Super Sentai has been broadcast in South Korea, dubbed in Korean. The first such series was Choushinsei Flashman which aired as Jigu Bangwidae Flash Man (Earth Defence Squadron Flashman), released in video format in 1989 by the Daeyung Panda video company; this was followed by Hikari Sentai Maskman and Chodenshi Bioman. Throughout the 1990s, Dai Sentai Goggle Five, Dengeki Sentai Changeman, Choujuu Sentai Liveman, and Kousoku Sentai Turboranger were also released in video format. In the 2000s and early 2010s, Tooniverse (formerly Orion Cartoon Network), JEI-TV (Jaeneung Television), Champ TV/Anione TV (Daewon Broadcasting), Cartoon Network South Korea, and Nickelodeon South Korea have broadcast Super Sentai Series a year following their original Japanese broadcast, but have changed the titles to "Power Rangers".[4][5][6] Recently,[when?] there have been broadcasts of Bakuryuu Sentai Abaranger, Tokusou Sentai Dekaranger, Mahou Sentai Magiranger, GoGo Sentai Boukenger, Juken Sentai Gekiranger, Engine Sentai Go-onger, Hyakujuu Sentai Gaoranger, Tensou Sentai Goseiger, Kaizoku Sentai Gokaiger, Tokumei Sentai Go-Busters, Zyuden Sentai Kyoryuger, Ressha Sentai ToQger, Shuriken Sentai Ninninger, Doubutsu Sentai Zyuohger, Uchu Sentai Kyuranger, Kishiryu Sentai Ryusoulger and Kaitou Sentai Lupinranger VS Keisatsu Sentai Patranger under the titles of Power Rangers Dino Thunder, Power Rangers S.P.D., Power Rangers Magic Force, Power Rangers Treasure Force, Power Rangers Wild Spirits, Power Rangers Engine Force, Power Rangers Jungle Force, Power Rangers Miracle Force, Power Rangers Captain Force, Power Rangers Go-Busters, Power Rangers Dino Force, Power Rangers Train Force, Power Rangers Ninja Force, Power Rangers Animal Force, Power Rangers Galaxy Force, Power Rangers Dino Soul and Power Rangers Lupin Force VS Patrol Force, respectively.[original research?] Furthermore, Power Rangers Dino Force has the South Korea-exclusive sequel called Power Rangers Dino Force Brave.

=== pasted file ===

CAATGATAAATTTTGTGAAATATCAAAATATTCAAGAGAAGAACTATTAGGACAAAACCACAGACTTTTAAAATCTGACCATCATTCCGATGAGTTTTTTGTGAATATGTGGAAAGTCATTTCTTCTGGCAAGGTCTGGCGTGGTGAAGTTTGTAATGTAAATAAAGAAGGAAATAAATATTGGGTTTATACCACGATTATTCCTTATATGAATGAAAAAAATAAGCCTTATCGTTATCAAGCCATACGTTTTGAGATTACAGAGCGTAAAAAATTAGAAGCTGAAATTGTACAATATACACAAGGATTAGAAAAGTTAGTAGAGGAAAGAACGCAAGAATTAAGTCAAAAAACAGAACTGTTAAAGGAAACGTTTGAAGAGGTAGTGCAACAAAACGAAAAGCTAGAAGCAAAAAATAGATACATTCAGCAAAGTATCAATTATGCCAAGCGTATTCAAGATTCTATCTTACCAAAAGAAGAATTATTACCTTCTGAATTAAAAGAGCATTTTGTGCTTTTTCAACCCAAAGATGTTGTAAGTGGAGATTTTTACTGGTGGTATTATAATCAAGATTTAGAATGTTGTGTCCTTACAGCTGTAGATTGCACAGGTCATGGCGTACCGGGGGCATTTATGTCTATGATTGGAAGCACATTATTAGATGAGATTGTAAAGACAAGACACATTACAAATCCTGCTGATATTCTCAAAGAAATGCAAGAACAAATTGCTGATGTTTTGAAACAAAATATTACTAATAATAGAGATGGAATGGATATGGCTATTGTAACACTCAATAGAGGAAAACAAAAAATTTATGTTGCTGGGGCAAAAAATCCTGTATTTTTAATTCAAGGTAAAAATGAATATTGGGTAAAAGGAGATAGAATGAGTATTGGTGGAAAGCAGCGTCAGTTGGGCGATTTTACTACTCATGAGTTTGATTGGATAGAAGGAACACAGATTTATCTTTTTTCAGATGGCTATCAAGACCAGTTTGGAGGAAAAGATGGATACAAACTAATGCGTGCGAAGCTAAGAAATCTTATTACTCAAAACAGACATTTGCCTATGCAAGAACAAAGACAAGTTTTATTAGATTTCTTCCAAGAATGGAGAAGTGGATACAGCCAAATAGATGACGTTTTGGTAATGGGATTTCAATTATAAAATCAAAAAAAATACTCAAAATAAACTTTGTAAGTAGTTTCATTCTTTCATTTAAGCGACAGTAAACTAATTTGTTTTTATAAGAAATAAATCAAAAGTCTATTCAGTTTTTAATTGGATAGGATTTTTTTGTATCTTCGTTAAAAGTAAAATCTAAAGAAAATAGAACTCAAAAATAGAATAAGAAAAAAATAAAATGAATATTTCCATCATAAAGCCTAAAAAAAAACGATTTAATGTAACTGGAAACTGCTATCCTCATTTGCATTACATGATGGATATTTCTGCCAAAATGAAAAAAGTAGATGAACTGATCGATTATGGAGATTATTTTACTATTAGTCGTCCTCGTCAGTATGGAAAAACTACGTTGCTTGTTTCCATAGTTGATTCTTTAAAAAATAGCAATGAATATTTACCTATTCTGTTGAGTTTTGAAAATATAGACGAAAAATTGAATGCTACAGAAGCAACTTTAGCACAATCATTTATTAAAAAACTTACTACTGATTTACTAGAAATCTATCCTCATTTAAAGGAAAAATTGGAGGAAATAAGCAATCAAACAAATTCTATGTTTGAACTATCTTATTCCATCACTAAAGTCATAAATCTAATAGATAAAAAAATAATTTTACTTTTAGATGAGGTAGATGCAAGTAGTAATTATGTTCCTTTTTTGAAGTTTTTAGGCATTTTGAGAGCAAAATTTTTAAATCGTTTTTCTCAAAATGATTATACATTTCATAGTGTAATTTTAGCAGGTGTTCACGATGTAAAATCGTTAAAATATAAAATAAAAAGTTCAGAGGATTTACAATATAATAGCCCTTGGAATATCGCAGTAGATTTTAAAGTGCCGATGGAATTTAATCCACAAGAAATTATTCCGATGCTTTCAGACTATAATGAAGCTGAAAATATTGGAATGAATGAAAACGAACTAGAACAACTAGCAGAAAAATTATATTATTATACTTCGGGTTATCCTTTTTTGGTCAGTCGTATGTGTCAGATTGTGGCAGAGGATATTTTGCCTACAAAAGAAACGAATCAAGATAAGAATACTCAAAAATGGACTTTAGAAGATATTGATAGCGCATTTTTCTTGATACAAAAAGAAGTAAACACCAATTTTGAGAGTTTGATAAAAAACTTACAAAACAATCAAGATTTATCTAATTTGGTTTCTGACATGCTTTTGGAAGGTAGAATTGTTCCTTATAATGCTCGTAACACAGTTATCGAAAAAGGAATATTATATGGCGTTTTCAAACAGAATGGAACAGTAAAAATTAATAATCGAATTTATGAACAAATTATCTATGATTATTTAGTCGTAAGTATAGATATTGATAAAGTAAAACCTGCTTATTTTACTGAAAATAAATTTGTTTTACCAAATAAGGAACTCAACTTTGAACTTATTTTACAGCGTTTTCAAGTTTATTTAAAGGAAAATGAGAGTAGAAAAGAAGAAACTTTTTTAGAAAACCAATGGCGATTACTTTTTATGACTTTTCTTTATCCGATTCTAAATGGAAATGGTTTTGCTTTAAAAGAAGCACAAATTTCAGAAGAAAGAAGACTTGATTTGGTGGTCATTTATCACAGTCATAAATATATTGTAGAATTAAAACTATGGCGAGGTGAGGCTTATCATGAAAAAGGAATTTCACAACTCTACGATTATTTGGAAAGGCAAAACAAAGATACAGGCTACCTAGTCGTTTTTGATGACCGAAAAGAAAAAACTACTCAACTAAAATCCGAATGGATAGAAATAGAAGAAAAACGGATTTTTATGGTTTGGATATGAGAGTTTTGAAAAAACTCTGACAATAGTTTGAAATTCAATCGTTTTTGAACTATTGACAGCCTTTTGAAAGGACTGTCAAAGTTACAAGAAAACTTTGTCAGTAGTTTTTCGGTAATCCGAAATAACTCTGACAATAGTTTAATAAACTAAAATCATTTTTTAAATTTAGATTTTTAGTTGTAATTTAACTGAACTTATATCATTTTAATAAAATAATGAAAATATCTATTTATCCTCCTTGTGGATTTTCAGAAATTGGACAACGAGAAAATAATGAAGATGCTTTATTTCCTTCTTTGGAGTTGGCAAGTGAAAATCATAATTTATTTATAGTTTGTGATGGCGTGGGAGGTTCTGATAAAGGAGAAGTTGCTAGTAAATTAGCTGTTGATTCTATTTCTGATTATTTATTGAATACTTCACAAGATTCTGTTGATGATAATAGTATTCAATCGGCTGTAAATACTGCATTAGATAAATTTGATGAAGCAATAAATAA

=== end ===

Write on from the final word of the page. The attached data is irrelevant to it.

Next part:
Latin America[edit]

Choushinsei Flashman and Choujuu Sentai Liveman were broadcast in Bolivia, Ecuador and Peru in the early 1990s, and as reruns in the early 2000s. Flashman arrived with Spanish dubbing done in Brazil and Liveman in Venezuela.

Dengeki Sentai Changeman, Flashman, Maskman and Goggle V were broadcast in Brazil. The first season to air was Changeman in 1988, on the TV Manchete channel (now RedeTV), and caused a tremendous impact in its time, considered a cult classic.[original research?]

In the early 1990s, the Sentai broadcasts in Latin America were replaced by Power Rangers.[citation needed]

United States[edit]

Official Super Sentai logo for the North American DVDs by Shout! Factory

After Honolulu, Hawaii's KIKU-TV had success with Android Kikaider (marketed as Kikaida) and Kamen Rider V3 in the 1970s, multiple Super Sentai Series, including Himitsu Sentai Gorenger and Battle Fever J, were brought to the Hawaiian market, broadcast in Japanese with English subtitles by JN Productions.[citation needed] In 1985, Marvel Comics produced a pilot for an American adaptation of Taiyo Sentai Sun Vulcan,[citation needed] but the show was rejected by the major US TV networks.[7] In 1986, Saban Productions produced a pilot for an American adaptation of Choudenshi Bioman titled Bio Man.[8][9] In 1987, some episodes of Kagaku Sentai Dynaman were dubbed and aired as a parody on the USA Network television show Night Flight.[citation needed]